The 570-megapixel US Department of Energy-fabricated Dark Energy Camera at NOIRLab’s Cerro Tololo Inter-American Observatory in Chile is one of the most powerful tools in astronomy and astrophysics. To commemorate its first decade of discovery and exploration, NOIRLab has released a stunning image of the Lobster Nebula, a brilliant star-forming region located 8000 light-years from Earth in the direction of the constellation Scorpius. The image was unveiled at a conference highlighting DECam’s breakthrough science results.
The Dark Energy Camera (DECam) mounted on the Víctor M. Blanco 4-meter Telescope at Cerro Tololo Inter-American Observatory in Chile, a Program of NSF’s NOIRLab, is celebrating 10 years as one of the highest-performance, wide-field CCD imagers in the world.
To help commemorate DECam’s first decade of operation, NOIRLab has released a breathtaking image of the star-forming Lobster Nebula (NGC 6357), which is located about 8000 light-years from Earth in the direction of the constellation Scorpius. This image reveals bright, young stars surrounded by billowing clouds of dust and gas.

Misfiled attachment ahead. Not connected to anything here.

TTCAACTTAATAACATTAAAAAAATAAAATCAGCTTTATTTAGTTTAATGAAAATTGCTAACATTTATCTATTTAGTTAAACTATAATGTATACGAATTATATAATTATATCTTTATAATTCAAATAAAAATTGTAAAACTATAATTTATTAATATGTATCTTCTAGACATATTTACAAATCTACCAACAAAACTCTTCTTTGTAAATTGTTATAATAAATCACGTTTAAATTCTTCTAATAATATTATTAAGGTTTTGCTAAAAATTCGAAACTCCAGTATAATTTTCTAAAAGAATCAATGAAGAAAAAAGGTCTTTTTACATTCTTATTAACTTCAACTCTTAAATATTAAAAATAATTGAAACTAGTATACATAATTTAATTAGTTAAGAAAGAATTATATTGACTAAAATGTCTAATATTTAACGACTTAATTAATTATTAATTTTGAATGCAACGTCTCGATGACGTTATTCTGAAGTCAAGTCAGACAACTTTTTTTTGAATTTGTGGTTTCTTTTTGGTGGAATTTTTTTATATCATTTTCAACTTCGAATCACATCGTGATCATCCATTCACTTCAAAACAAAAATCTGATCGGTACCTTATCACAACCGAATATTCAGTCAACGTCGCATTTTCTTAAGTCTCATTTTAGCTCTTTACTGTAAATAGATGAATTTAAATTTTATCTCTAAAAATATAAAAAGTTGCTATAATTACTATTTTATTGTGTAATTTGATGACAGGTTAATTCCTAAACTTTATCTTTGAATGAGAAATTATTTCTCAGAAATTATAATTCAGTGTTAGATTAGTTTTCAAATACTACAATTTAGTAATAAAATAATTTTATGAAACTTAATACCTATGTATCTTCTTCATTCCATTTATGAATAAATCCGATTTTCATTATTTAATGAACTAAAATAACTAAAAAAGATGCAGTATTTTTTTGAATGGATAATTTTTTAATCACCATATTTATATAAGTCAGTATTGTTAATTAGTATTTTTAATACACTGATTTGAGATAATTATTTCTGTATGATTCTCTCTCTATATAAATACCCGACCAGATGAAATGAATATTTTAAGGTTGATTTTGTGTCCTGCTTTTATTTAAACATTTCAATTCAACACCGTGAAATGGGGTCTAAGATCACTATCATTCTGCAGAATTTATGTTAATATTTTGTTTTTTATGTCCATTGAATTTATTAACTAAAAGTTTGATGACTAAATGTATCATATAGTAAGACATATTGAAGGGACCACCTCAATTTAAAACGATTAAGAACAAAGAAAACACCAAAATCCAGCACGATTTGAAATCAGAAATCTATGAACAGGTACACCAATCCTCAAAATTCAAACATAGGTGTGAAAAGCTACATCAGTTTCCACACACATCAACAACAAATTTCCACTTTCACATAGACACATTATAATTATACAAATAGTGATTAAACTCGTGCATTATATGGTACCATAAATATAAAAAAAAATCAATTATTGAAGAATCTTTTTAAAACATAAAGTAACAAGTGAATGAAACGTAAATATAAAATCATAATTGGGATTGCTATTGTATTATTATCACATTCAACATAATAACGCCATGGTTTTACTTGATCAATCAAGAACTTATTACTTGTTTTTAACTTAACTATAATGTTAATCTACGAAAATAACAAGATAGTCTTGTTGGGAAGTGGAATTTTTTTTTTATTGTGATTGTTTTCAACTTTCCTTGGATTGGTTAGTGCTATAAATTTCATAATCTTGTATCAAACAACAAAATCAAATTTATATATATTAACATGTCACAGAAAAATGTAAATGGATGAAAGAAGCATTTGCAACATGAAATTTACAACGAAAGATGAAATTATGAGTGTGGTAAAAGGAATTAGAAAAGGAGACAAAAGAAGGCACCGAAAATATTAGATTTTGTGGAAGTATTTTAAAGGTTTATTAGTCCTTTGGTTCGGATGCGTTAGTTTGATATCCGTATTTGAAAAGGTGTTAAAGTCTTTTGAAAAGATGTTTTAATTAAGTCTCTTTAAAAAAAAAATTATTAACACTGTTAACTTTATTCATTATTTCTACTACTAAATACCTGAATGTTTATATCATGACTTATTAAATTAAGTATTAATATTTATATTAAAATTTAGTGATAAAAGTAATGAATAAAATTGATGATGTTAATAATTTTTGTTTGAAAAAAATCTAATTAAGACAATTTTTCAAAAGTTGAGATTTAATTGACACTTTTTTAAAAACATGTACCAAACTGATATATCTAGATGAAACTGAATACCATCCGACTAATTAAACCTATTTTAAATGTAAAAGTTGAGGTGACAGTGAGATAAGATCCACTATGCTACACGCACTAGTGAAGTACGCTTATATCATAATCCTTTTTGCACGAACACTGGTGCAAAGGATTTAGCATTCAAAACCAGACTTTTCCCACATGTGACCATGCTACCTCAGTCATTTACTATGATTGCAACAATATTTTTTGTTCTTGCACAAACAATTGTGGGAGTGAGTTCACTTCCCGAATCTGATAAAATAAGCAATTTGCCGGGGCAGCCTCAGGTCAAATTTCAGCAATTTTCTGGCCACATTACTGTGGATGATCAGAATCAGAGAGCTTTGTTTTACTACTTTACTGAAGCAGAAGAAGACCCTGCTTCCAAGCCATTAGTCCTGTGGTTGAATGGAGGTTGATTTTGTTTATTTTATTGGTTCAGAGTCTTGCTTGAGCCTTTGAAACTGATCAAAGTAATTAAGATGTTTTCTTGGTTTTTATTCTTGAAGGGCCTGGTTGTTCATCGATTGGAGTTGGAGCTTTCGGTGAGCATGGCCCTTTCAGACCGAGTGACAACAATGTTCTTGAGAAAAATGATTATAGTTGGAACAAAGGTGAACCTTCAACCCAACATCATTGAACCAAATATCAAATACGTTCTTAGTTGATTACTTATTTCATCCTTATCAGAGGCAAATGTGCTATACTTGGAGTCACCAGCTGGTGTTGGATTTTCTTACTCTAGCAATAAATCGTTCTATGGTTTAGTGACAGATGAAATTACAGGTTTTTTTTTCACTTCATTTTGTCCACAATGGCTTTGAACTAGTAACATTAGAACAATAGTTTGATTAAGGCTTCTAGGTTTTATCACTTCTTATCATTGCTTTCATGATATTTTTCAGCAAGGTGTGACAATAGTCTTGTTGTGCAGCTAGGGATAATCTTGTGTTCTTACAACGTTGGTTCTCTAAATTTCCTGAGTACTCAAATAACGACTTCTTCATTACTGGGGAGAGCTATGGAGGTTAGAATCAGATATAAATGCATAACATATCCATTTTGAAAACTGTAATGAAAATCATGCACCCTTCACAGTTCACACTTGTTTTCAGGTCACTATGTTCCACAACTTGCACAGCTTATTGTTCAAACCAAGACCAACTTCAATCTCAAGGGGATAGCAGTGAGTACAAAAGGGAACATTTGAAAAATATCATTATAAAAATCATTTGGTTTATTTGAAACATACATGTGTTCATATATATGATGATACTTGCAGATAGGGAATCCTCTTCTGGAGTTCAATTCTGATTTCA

At the center of the nebula, which spans about 400 light-years, resides the open star cluster Pismis 24 — a collection of dazzlingly bright, massive stars. Surrounding this cluster is a region brimming with newborn stars, protostars still wrapped in their cocoons of star-forming material, and dense cores of gas and dust that will eventually become new stars. The twisting braids of dark clouds and complex structures inside the nebula are formed by the tumultuous pressure of interstellar winds, radiation, and powerful magnetic fields.
One of the most striking things about this image is the beautifully detailed color palette selected to highlight different aspects of the nebula. This wide-field, high-resolution image showcases the power of DECam and its ability to produce stunning images while helping astronomers study the fundamental properties of the Universe.
This image was constructed using some of a new range of very special DECam narrowband filters, which isolate very specific wavelengths of light. They make it possible to infer the physics of distant objects, including important details about their inner motions, temperatures, and complex chemistry, which is especially important when examining star-forming regions like the Lobster Nebula.